447 Using Precipitable Water and Showalter Index Sounding Climatologies to Better Predict Heavy Rainfall Events in American Samoa and Developing a Flash Flood Thresholds Based on Observed Gauge and Sounding Data.

Tuesday, 8 January 2019
Hall 4 (Phoenix Convention Center - West and North Buildings)
Taylor Pechacek, Mississippi State Univ., Mississippi State, MS; and I. Gumbs Jr.

Scientific flash flooding research hasn’t been performed on the island of American Samoa since the mid-1960s. The National Centers for Environmental Information (NCEI) and the University of Wyoming’s Meteorological Department provides historical observational sounding data for the entire world. These databases are used in research and to support operational forecasting. A climatology of precipitable water (PWAT) and Showalter index (SI) was completed for the Weather Service Office in Pago Pago, American Samoa, which was important for this research project as a sounding climatology had not been available to the forecasters in Pago Pago. Additionally, rain gauge data was compared to the NWS storm events database to assess where the current thresholds were.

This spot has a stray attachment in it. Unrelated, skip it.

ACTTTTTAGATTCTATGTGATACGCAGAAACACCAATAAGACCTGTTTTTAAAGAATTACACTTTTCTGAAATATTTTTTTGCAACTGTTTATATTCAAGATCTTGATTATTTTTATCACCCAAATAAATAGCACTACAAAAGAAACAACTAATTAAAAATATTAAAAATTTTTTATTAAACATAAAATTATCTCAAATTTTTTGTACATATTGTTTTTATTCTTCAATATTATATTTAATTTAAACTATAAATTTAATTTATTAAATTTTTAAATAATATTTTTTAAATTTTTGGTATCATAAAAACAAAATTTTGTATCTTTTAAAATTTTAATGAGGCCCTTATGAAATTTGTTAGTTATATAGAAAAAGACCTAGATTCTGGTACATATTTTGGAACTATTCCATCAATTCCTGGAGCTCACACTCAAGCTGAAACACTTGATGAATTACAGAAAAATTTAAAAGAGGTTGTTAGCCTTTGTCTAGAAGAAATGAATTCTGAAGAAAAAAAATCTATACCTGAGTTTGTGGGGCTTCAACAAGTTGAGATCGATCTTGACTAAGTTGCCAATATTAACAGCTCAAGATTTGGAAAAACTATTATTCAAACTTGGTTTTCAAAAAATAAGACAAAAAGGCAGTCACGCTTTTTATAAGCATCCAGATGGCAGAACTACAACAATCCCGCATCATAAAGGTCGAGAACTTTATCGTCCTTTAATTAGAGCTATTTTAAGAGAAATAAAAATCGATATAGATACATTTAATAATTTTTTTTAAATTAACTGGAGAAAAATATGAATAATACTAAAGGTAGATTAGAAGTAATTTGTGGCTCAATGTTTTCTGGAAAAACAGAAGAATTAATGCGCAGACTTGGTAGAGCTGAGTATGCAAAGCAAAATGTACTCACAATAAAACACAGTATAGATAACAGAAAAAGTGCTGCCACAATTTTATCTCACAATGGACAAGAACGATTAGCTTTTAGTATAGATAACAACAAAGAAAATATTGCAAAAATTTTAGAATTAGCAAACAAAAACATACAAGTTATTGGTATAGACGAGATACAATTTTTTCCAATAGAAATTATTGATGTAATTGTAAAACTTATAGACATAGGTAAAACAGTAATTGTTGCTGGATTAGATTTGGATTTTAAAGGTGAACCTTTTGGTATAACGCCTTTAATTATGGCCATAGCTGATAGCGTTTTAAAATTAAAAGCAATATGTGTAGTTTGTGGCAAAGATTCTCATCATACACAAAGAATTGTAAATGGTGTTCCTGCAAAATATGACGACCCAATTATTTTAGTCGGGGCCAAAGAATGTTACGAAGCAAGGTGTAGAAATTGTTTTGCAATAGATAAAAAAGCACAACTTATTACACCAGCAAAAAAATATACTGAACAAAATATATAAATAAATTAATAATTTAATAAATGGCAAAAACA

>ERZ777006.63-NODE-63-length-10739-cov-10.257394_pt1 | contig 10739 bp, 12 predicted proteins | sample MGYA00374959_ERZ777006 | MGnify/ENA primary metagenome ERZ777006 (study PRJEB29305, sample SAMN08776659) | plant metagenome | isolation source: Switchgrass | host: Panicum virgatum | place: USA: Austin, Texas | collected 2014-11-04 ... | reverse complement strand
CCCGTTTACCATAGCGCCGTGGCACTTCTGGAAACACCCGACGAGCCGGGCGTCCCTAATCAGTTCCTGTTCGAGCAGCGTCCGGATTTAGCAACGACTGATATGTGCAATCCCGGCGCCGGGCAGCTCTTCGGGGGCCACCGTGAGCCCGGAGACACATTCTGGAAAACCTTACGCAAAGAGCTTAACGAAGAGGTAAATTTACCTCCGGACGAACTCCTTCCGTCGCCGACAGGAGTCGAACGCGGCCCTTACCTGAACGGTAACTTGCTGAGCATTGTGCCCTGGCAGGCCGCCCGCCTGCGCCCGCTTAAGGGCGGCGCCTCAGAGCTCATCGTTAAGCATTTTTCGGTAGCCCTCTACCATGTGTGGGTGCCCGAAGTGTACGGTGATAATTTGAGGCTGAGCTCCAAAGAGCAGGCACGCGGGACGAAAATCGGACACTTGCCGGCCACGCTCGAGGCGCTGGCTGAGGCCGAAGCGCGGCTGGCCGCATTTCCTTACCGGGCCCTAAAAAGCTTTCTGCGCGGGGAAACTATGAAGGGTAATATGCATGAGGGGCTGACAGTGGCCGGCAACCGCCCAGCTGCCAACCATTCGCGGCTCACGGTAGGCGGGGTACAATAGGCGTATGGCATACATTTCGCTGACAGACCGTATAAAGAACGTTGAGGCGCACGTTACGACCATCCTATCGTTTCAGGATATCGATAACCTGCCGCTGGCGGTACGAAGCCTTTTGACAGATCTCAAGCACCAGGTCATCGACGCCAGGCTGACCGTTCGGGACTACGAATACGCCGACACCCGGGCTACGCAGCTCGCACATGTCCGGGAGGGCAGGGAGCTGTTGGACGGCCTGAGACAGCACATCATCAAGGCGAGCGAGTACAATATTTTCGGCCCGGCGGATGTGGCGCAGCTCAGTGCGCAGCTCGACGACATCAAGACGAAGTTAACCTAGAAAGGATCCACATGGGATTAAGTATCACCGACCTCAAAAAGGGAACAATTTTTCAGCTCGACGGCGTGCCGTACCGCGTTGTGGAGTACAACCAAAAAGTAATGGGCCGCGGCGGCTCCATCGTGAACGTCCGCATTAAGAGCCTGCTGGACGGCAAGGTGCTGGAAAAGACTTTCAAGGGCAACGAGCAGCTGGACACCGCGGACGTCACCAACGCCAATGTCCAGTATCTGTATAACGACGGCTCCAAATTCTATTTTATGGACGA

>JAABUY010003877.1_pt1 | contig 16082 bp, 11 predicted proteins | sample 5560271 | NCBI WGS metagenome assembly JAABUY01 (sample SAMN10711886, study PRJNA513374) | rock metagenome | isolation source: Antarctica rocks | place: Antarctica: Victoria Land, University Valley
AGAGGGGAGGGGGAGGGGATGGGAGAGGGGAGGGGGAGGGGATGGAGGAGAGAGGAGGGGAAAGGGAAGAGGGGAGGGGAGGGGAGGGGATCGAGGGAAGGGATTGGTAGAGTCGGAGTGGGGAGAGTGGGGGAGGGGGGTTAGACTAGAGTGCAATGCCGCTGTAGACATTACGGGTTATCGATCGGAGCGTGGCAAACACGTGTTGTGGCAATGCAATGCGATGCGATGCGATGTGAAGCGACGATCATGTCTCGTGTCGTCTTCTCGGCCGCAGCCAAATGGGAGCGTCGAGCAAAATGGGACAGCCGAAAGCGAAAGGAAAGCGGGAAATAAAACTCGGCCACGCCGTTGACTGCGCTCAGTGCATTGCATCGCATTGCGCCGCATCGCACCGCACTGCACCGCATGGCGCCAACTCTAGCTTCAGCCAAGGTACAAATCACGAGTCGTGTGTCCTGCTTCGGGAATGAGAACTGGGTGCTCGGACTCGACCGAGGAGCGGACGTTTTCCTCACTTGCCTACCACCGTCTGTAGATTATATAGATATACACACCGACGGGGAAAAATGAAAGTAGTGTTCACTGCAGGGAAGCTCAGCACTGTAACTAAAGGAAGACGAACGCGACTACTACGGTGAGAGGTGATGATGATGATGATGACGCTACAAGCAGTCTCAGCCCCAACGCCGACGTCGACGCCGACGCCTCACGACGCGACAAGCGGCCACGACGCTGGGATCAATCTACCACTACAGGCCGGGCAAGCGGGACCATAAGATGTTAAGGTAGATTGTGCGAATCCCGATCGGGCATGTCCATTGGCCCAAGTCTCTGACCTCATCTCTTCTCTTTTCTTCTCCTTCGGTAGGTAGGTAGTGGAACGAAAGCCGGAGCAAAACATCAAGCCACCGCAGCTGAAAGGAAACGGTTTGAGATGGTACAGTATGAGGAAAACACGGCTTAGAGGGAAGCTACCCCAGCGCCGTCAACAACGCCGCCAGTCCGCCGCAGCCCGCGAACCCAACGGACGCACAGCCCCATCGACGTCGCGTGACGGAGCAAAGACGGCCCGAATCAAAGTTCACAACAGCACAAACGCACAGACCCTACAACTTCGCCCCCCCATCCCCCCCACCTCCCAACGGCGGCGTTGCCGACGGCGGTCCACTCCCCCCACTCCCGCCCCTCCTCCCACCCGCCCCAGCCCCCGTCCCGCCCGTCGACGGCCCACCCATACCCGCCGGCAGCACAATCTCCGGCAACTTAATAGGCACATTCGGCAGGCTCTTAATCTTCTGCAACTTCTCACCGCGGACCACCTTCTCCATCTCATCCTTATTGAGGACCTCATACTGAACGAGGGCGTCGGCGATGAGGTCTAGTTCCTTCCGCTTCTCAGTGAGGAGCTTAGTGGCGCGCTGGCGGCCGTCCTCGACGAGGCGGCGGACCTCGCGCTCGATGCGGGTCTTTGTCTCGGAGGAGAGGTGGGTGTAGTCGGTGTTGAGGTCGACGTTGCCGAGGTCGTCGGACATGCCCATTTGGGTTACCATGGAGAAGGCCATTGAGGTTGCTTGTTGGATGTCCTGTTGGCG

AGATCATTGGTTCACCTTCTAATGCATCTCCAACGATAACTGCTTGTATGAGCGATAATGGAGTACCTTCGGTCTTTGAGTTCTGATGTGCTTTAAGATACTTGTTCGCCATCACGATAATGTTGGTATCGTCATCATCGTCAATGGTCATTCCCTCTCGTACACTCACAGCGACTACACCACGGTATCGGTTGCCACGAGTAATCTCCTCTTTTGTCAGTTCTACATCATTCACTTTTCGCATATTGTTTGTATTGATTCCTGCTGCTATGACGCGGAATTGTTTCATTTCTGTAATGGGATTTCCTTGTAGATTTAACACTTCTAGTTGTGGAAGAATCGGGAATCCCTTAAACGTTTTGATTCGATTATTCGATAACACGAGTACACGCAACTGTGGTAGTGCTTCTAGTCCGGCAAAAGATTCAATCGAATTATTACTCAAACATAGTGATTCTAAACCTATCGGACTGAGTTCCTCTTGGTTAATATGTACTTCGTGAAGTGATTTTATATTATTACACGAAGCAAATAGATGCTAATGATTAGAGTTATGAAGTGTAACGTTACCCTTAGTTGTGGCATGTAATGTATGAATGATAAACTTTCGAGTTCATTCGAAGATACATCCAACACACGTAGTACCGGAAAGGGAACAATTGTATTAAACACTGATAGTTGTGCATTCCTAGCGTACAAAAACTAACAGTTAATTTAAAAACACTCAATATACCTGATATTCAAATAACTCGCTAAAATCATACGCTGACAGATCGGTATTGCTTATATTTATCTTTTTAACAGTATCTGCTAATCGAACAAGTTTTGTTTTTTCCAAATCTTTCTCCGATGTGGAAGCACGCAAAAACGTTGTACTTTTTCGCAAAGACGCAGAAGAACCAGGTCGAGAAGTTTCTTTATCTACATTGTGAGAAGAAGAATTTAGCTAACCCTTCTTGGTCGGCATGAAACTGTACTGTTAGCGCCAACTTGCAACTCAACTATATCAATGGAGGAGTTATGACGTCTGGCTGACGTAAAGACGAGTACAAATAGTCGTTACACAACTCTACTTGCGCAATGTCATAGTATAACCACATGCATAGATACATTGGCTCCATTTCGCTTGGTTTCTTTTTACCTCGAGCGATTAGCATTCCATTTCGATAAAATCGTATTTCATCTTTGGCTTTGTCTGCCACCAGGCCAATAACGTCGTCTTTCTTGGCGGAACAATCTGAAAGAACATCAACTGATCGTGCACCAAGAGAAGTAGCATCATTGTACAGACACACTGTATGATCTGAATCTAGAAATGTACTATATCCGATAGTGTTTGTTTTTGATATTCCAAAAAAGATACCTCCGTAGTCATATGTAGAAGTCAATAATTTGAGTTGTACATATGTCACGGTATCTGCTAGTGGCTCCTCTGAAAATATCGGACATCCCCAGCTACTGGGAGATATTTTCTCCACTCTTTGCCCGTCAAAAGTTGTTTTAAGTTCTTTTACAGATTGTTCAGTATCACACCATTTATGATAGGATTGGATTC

A discussion of the methods and programming used and the forecasting applications will be presented. In addition, a potential rainfall index will be developed from previous literature and findings from this research to assist in operational forecasting and issuance of flood products to better protect life and property. Additional uses and data will be discussed further with examples of applications to operational forecasting and verification of the research.

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